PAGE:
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Migrating objects between machines

Nis BaggesenNis Baggesen Member ✭✭✭
Does Ice have any build in features that would be useful for binding to an object which might migrate between different host machines.

Specifically I have a game character object which will be controlled by a remote client. Over the course of the game this character will move between different locations, and these locations typically reside on different hosts.

Naturally the object has to do some reregistering after is has been transfered, but it would be practical if I didn't have to keep track of all the proxies that point to the object, and update them by hand.

I was thinking of seperating the communication using IceStorm, but 1) of all I didn't know what impact that might have on bandwidth (At the very least I would then be sending the information twice), 2) I don't know how useful IceStorm would be for actually controlling the remote object and 3) a few of the methds I use are currently two-way which seems incompatible with IceStorm - but I might be able to change that.

However it would be more practical if the object could somehow just reregister at the locator service, but since it would have changed adapter I don't assume that the old indirect proxies would be able to find it. I might do it using direct object registration, but I'm going to have a lot of these objects (They do have unique identites) so I don't know if that would be impractical.

mvh

Nis

Comments

  • michimichi Member Michi HenningOrganization: Triodia TechnologiesProject: I have a passing interest in Ice :-) ✭✭✭
    If you have control over both client and server side, an easy way to implement migration is to use classes instead of interfaces. To migrate a class instance, simply pass it as a parameter to somewhere else, where the class will be instantiated on receipt, and destroy the instance at the sender end.

    Cheers,

    Michi.
  • Registration

    So this would take care of location registration as well? No need to do anything except install a factory? (is that necessary)
  • Nis BaggesenNis Baggesen Member ✭✭✭
    Well the actual migration wasn't my problem, because as you describe that is simply a matter of sending the object to the other server. The problem is more one of a 'forwarding address' so that all the clients who knew where the object _was_ are somehow informed of the objects new location. Preferably without me having to keep check of all the clients that know of the objects existence.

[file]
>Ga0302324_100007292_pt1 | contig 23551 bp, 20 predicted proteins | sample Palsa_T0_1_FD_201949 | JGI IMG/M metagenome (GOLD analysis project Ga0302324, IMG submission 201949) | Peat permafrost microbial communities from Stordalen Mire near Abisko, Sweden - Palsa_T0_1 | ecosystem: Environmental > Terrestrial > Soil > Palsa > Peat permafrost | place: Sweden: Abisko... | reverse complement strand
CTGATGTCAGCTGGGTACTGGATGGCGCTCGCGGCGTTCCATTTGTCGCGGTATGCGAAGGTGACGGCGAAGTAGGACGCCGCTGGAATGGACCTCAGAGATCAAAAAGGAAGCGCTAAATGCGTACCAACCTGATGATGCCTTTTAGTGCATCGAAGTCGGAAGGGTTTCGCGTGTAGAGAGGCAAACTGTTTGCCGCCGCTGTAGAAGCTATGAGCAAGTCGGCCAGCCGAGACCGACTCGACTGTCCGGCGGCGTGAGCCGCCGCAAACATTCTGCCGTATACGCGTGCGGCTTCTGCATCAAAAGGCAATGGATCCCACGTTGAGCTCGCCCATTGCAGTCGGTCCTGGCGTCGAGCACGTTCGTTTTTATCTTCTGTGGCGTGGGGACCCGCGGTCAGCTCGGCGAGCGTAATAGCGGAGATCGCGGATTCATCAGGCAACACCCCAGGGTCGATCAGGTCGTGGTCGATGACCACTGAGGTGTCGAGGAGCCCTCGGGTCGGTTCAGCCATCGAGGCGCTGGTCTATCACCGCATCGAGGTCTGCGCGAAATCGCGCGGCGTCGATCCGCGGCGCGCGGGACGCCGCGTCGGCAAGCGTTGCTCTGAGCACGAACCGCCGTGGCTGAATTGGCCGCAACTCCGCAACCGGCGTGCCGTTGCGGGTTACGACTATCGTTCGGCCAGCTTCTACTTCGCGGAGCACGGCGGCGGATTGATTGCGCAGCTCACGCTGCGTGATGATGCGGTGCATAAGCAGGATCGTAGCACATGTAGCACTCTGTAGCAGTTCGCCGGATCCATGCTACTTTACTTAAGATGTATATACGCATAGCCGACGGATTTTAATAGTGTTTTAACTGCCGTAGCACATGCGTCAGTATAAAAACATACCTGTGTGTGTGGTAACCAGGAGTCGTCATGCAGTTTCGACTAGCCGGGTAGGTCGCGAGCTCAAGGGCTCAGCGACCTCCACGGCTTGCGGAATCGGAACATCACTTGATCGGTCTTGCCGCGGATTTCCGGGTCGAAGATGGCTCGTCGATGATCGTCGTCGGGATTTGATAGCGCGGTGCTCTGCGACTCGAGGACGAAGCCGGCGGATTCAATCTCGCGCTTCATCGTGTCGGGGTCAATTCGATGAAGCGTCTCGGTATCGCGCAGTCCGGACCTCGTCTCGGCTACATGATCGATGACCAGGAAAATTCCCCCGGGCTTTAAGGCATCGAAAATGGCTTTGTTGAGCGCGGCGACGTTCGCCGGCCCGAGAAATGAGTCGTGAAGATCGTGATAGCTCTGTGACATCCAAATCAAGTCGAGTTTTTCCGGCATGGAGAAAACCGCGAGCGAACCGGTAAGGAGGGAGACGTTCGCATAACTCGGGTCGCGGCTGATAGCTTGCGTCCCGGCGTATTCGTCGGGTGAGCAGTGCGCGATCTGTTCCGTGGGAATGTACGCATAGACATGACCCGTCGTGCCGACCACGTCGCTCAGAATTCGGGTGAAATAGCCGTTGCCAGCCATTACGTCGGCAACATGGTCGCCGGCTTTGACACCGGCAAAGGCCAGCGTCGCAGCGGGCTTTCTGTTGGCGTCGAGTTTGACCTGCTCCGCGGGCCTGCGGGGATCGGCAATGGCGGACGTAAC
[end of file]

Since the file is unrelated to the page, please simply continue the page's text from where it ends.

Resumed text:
mvh

    Nis
  • benoitbenoit Rennes, FranceAdministrators, ZeroC Staff Benoit FoucherOrganization: ZeroC, Inc.Project: Ice ZeroC Staff
    See [thread=1199]this thread[/thread] for a similar discussion.

    Another option that you might want to consider would be to not migrate your objects at all. Migrating objects might be tricky and inefficient if you have large objects. Furthermore, if your object migrates often, the clients making requests on your object will have to retrieve the new location of your object often. The location mechanism might become a bottleneck in such a scenario...

    I'm not sure I understand what you mean about using IceStorm. Can you detail a little more?

    Benoit.
  • Nis BaggesenNis Baggesen Member ✭✭✭
    benoit wrote:
    See [thread=1199]this thread[/thread] for a similar discussion.

    Thanks - I'll look into that.
    benoit wrote:
    Another option that you might want to consider would be to not migrate your objects at all. Migrating objects might be tricky and inefficient if you have large objects. Furthermore, if your object migrates often, the clients making requests on your object will have to retrieve the new location of your object often. The location mechanism might become a bottleneck in such a scenario...

    I don't think not migrating the object is an option as the object needs to have a very close connection with the location it is running on.
    benoit wrote:
    I'm not sure I understand what you mean about using IceStorm. Can you detail a little more?

    Benoit.

    Well it was a vague idea of having topics for the object - A 'control' topic which the object would subscribe to and the client publish to (the client needs to be a server anyway, so no problem there), and a 'report' topic where the object is the publisher and the client the subscriber. When the object migrates it would simply resubscribe its new proxy to the 'control' topic, and retrieve the proxy for the 'report' topic again. While it was migrating the control commands the send by the client would be ignore at the object wasn't currently subscribing, and the object would generate any feedback on the 'report' topic. By splitting up the communication this way the object should be able to migrate without worrying about how many clients might know it, as this registration is handled by the IceStorm controller which isn't moving anywhere. Hope this made the idea a bit clearer.

    This seemed reasonably elegant except for the issues mentioned above, but if htere is some basic flaw I'd be happy to hear it :)
  • Nis BaggesenNis Baggesen Member ✭✭✭
    benoit wrote:
    See [thread=1199]this thread[/thread] for a similar discussion.

    That thread seemed to answer most of my questions. Thanks for bringing it to my attention. I still think I'll try out my IceStorm idea for some cases, but otherwise direct object registration seems to solve most of my concerns.

    mvh

    Nis
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